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Wyoming Range Winter Kill More Devastating Than Predicted

The Realblog with Stephanie Mallory

Wyoming Range Winter Kill More Devastating Than Predicted

 by  Stephanie Mallory

Up to 80 percent of deer and almost all fawns may have been killed

Image: ImageBy_Kirk_Geisler_mule_deer_snow_1

The winter of 2022-23 will go down in history as one of the worst for many western states’ wildlife. Image by Kirk Geisler

The Wyoming Range mule deer winter kill may be far worse than previously projected. reports that, according to Wyoming Game and Fish Director Brian Nesvik, as many as 80 percent of the adult deer in the region may have succumbed to the harsh weather, and this year’s crop of fawns was essentially eliminated.

Nesvik told the Wyoming Legislature’s Joint Travel, Recreation, Wildlife, and Cultural Resources Committee that the Wyoming Range mule deer herd consisted of around 30,000 going into to winter.

The number of mule deer killed by the winter weather was determined by monitoring the deer as they migrated back to their summer range after the massive snowpacks finally melted.

The fate of the pronghorn and elk in the region has not yet been fully determined, as Game and Fish doesn’t typically conduct widespread herd counts in the spring.

The winter kill didn’t affect the entire state, and Nesvik said overall Wyoming’s elk numbers remain above objective for some herds. But the winter conditions were harsh enough in some areas to kill a large number of elk.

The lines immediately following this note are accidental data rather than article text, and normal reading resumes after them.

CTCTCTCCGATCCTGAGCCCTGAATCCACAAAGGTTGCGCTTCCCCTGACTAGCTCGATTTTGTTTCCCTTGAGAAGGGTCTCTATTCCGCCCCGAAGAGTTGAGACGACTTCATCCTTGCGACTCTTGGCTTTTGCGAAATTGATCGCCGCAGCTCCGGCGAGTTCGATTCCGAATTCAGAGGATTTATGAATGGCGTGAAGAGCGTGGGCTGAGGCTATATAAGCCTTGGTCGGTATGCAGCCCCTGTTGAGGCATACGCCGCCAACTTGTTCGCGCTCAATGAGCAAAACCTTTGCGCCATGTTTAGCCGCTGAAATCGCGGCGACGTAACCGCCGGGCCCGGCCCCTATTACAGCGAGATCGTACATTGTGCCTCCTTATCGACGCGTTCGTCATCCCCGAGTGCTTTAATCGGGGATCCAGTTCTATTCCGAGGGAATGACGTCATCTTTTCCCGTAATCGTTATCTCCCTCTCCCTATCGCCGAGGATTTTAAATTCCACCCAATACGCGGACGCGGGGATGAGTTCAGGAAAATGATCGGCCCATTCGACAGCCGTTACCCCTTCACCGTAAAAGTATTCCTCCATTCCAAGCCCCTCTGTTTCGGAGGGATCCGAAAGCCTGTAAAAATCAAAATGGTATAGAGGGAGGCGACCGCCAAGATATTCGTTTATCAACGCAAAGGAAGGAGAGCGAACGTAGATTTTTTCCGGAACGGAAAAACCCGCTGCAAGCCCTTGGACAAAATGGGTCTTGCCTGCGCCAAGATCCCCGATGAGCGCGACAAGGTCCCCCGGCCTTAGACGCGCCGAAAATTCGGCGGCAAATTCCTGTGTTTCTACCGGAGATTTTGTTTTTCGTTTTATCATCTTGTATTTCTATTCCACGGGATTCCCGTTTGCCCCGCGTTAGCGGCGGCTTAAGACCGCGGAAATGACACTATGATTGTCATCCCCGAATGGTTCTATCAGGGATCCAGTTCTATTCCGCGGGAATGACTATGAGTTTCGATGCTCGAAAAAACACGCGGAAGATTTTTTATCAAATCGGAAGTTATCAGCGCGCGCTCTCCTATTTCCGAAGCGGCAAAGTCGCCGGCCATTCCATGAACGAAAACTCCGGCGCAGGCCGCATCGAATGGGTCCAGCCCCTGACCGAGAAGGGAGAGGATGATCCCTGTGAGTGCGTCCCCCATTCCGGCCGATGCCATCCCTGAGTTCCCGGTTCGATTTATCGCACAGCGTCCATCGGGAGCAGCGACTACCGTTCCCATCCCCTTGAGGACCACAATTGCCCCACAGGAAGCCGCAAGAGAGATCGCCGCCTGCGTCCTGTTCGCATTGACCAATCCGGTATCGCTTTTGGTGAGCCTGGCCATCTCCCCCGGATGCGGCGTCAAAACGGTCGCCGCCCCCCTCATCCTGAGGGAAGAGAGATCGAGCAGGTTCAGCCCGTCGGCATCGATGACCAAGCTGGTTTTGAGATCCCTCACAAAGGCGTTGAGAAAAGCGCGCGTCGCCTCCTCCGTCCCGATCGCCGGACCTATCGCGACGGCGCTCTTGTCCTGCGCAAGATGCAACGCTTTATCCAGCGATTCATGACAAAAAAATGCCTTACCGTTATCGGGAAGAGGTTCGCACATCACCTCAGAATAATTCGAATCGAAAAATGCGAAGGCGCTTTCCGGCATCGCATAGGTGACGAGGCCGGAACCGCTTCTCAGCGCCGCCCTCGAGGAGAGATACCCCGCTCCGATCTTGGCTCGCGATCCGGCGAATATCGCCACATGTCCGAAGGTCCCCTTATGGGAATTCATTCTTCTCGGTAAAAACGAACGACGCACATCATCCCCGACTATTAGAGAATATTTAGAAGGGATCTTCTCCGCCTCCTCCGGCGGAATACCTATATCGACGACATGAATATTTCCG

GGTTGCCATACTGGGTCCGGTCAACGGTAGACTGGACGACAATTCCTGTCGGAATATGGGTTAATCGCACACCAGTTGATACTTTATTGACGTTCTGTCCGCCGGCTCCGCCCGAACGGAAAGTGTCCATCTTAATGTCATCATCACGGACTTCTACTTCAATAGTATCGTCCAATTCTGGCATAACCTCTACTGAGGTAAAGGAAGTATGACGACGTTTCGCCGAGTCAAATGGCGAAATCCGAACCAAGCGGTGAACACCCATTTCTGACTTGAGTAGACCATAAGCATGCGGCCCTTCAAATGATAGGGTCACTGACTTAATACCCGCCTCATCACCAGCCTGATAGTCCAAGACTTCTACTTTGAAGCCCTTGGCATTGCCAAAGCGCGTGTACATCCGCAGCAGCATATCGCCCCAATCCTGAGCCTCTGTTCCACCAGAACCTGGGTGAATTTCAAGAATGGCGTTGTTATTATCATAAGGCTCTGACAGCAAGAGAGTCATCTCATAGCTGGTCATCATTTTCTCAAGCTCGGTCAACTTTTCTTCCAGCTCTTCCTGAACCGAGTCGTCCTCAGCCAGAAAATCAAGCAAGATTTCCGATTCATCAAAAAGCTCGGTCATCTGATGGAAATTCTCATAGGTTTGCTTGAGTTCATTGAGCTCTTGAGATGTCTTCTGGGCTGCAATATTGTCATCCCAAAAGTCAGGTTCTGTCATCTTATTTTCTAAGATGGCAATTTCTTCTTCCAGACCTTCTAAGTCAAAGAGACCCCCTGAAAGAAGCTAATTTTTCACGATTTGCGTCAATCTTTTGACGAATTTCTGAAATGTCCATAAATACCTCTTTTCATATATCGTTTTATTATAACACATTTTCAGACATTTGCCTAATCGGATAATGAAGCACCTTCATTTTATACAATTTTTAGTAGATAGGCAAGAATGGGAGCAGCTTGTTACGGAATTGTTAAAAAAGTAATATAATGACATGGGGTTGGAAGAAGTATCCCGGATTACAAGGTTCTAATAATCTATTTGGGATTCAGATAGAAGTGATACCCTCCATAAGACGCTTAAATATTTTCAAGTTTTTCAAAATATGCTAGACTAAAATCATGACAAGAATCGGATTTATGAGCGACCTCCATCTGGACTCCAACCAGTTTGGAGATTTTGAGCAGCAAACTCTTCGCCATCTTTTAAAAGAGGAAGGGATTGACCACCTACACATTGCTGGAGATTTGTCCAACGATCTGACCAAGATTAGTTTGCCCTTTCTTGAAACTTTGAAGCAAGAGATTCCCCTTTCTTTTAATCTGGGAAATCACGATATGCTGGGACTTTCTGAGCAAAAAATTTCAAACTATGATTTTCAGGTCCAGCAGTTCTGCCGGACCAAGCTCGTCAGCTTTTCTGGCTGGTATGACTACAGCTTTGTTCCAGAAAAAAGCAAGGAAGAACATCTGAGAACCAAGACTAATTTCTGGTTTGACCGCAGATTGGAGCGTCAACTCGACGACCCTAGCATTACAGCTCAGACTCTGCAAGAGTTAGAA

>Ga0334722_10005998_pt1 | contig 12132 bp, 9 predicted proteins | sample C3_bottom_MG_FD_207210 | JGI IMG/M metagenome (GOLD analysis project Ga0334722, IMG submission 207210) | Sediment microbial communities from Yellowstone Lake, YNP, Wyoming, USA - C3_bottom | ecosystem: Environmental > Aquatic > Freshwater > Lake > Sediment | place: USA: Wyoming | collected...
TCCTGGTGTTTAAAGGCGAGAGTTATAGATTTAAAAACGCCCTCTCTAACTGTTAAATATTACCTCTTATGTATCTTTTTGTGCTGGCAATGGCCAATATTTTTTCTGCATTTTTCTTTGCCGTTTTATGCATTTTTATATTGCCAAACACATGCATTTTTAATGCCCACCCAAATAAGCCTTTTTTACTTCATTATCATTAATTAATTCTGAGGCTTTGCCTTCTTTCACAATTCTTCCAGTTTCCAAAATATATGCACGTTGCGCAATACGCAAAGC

“We did see some winter elk mortality. That’s not something I’ve seen in my career,” Nesvik said.

He said regions around Pinedale, Kemmerer, the Green River area, parts of Sweetwater County, and to the south around Baggs were affected the most.

In some areas, pronghorn suffered both from the brutal winter weather and from a rare strain of pneumonia that spread among herds.

Due to the losses, the Wyoming Game and Fish Commission cut approximately 10,000 antelope hunting tags. They also cut the number of deer tags.

“We had pronghorn hunt areas where we closed the season completely,” Nesvik said.

No deer seasons were shut completely down, but doe licenses were severely cut back or eliminated in some hunt areas.

“We have heard from a lot of people, ‘Shut everything down,’” Nesvik said. “But buck deer don’t have babies.”

He explained that as long as the does are protected, the herd should bounce back.

“You can literally [have] one buck deer for every 20 does and they’re all going to be covered,” he said.

The cut in hunting tags and the decline of nonresidents applying for elk tags could negatively impact Game and Fish’s revenue. The agency’s budget is funded largely by the hunting and fishing license tags and Wyoming’s share of federal taxes that hunters and anglers pay on hunting and fishing gear.

Nesvik said, fortunately, Game and Fish has enough saved to cover six months of operating expenses, so there shouldn’t be a budget crisis. But “one-time” expenses, such as new buildings or infrastructure improvements, might have to wait.

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